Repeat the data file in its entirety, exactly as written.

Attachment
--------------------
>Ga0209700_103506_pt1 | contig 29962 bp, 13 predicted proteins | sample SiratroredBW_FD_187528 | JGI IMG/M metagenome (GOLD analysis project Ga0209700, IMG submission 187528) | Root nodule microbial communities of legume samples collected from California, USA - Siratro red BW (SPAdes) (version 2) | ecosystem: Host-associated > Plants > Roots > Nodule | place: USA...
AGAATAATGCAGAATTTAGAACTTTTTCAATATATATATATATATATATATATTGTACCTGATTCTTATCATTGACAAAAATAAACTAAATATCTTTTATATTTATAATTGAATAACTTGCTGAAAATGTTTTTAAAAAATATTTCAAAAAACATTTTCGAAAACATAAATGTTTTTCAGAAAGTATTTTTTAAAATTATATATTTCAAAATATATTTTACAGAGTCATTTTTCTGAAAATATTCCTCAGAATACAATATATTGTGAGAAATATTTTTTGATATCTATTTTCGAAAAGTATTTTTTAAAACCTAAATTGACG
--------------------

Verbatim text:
>Ga0209700_103506_pt1 | contig 29962 bp, 13 predicted proteins | sample SiratroredBW_FD_187528 | JGI IMG/M metagenome (GOLD analysis project Ga0209700, IMG submission 187528) | Root nodule microbial communities of legume samples collected from California, USA - Siratro red BW (SPAdes) (version 2) | ecosystem: Host-associated > Plants > Roots > Nodule | place: USA...
AGAATAATGCAGAATTTAGAACTTTTTCAATATATATATATATATATATATATTGTACCTGATTCTTATCATTGACAAAAATAAACTAAATATCTTTTATATTTATAATTGAATAACTTGCTGAAAATGTTTTTAAAAAATATTTCAAAAAACATTTTCGAAAACATAAATGTTTTTCAGAAAGTATTTTTTAAAATTATATATTTCAAAATATATTTTACAGAGTCATTTTTCTGAAAATATTCCTCAGAATACAATATATTGTGAGAAATATTTTTTGATATCTATTTTCGAAAAGTATTTTTTAAAACCTAAATTGACG